A Snaking Tale Of Tragedy And Human Trafficking
In the early 1980s, a new wave of Chinese immigrants began pouring into New York City, brought in by human traffickers, or "snakeheads," who arranged for the arduous and illicit trip between China and Chinatown. Exploiting both their clients' desperation to leave China and the U.S.'s "arbitrary and erratic" system for accepting or deporting immigrants (especially those from China), snakeheads established mind-boggling international networks for secretly ferrying people from the third world to the first — at the cost of $18,000 per person.
Patrick Radden Keefe's riveting new work of nonfiction, The Snakehead, uses the tragedy of the Golden Venture, a smuggling vessel that notoriously ran aground in Queens, New York, in 1993, as a starting point to explore the larger Chinese human-smuggling underworld. Along the way, we meet Cheng Chui Ping, also known as "Sister Ping," the eponym of Keefe's account who, for nearly two decades, unassumingly masterminded a multimillion-dollar, multinational human-smuggling operation from her small store at 47 E. Broadway in Manhattan's Chinatown. Keefe illustrates the impressive intricacy of Sister Ping's criminal network while simultaneously chronicling the beastly indignities to which her customers were subjected on their hellish voyages to America.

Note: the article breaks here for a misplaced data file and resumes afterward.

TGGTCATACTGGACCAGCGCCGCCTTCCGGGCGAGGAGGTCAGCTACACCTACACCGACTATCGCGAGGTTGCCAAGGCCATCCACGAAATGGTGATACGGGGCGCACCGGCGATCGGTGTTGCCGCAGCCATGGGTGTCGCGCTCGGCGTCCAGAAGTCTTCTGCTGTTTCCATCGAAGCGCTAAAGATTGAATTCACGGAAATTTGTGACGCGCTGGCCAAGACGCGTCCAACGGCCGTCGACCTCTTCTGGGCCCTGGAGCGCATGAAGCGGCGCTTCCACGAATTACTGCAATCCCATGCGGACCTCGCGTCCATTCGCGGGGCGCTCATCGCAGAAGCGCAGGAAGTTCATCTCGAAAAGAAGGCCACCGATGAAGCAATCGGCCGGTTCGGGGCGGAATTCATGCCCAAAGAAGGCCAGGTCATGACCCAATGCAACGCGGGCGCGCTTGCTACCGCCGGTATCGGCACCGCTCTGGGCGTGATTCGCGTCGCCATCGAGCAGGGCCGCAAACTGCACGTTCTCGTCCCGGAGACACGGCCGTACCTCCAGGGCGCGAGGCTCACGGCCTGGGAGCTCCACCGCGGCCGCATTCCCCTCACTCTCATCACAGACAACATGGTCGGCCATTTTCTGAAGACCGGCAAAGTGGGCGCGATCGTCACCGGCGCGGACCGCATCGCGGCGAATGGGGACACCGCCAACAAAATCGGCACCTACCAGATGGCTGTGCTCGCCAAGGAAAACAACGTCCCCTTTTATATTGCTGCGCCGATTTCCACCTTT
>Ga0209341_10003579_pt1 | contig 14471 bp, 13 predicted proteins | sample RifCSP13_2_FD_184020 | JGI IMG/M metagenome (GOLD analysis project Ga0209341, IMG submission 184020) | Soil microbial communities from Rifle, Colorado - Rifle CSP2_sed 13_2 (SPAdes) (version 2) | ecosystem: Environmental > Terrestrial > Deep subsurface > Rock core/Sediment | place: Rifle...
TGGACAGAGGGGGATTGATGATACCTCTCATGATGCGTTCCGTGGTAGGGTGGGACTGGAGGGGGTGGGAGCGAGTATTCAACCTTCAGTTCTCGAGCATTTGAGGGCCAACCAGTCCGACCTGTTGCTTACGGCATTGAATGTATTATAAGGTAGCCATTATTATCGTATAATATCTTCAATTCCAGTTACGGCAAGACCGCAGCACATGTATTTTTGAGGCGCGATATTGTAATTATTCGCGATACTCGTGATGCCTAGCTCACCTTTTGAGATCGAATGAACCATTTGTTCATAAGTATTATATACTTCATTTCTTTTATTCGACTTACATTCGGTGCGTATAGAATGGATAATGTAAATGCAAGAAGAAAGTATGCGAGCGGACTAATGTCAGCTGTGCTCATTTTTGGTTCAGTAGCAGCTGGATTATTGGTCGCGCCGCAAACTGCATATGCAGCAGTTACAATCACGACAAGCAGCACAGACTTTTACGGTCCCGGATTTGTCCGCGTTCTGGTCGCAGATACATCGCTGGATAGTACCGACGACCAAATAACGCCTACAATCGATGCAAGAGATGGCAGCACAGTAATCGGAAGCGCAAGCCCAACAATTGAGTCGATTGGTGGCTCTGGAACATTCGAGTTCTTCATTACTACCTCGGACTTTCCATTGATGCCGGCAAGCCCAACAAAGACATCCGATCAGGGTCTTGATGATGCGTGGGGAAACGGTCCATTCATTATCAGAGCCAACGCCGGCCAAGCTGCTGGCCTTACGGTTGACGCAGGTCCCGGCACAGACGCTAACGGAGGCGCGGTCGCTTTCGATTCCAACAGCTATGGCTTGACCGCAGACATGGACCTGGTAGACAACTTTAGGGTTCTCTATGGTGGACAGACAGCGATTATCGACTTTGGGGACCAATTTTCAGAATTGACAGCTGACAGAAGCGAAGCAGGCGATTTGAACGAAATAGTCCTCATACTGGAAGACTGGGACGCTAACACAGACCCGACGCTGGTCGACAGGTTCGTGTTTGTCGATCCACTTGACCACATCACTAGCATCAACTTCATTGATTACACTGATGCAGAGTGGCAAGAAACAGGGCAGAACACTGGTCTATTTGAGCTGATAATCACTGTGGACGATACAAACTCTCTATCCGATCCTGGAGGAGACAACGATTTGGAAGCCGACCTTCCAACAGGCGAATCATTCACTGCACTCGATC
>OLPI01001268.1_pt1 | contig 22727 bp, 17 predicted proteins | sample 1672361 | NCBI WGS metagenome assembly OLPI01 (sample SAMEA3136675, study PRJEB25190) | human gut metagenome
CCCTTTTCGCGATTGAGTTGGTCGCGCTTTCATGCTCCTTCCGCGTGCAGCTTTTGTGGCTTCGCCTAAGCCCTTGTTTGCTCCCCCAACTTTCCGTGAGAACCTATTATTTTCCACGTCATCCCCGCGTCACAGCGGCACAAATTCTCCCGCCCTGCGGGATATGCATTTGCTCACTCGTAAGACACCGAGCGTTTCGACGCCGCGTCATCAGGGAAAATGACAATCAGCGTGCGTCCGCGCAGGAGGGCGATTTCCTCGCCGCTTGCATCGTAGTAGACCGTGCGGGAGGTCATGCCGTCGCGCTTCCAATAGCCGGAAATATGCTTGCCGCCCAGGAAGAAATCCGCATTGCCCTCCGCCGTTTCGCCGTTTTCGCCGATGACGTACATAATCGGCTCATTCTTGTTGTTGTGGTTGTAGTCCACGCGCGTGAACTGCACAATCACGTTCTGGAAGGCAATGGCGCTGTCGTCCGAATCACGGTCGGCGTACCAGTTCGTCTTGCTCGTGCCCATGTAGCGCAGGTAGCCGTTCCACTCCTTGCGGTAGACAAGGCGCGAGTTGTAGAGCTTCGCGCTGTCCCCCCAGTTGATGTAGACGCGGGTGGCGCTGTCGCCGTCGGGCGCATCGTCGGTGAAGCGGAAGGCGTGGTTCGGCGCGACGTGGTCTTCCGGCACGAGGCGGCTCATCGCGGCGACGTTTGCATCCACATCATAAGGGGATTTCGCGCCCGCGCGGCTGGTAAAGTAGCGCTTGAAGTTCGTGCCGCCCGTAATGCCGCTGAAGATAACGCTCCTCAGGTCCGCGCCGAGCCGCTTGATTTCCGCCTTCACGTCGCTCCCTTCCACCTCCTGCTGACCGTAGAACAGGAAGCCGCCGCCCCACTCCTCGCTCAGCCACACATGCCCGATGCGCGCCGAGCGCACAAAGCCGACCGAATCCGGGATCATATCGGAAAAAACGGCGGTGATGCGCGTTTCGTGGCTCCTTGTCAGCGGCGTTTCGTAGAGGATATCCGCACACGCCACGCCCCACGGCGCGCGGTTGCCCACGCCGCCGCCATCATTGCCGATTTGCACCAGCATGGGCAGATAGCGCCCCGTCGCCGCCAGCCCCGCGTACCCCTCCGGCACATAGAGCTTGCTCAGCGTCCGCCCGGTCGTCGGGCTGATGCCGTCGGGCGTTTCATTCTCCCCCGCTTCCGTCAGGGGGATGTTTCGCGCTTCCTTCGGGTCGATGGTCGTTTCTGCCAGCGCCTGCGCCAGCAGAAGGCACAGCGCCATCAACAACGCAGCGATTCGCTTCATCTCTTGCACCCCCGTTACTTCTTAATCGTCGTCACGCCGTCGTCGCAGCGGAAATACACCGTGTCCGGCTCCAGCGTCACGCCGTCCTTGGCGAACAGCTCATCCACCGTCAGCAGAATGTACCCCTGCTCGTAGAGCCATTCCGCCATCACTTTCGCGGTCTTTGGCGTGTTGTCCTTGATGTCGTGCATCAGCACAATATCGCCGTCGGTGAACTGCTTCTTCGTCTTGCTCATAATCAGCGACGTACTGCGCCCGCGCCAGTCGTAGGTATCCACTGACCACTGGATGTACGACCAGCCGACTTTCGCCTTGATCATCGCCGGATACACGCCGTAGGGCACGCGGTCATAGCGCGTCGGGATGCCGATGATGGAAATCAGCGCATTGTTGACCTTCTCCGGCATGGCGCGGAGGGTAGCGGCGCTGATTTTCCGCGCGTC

Adding further color to the story is the author's reconstruction of '80s- and '90s-era-Chinatown, which at the time, Keefe demonstrates, was a veritable battleground for rival gangs. As its population and crime rate boomed, a young prosecutor in the Manhattan district attorney's office believed that Chinatown "was growing unpoliceable, completely out of control," and Keefe describes more than enough gruesome episodes to lend credence to the claim.
The Snakehead is a gangland saga, but Keefe, a Yale-trained lawyer, deftly interweaves the political, legal and gunslinging strands of Sister Ping's story, rendering scenes of White House policy deliberation and immigration court procedure as engagingly as scenes of Chinatown shootouts and high-seas rendezvous between smuggling ships. Moreover, he doesn't shirk journalistic responsibility; with the U.S. government's ineptitude neatly enabling Sister Ping's criminal callousness, the author is fair in his indictments of both American policy and snakehead practice.
Like most true crime stories, The Snakehead's denouement comes in court, but it is to Keefe's credit that the jury's verdict and the judge's sentence do little to comfort the reader with any sense of finality or with any faith in the American system. Even as he wraps up Sister Ping's case, the author notes and tracks other snakehead operations that continue to profit at the intersection of human misery and governmental clumsiness. The $18,000 snakehead ticket to America may now cost $70,000, but there's still a line of potential buyers that stretches literally around the world.
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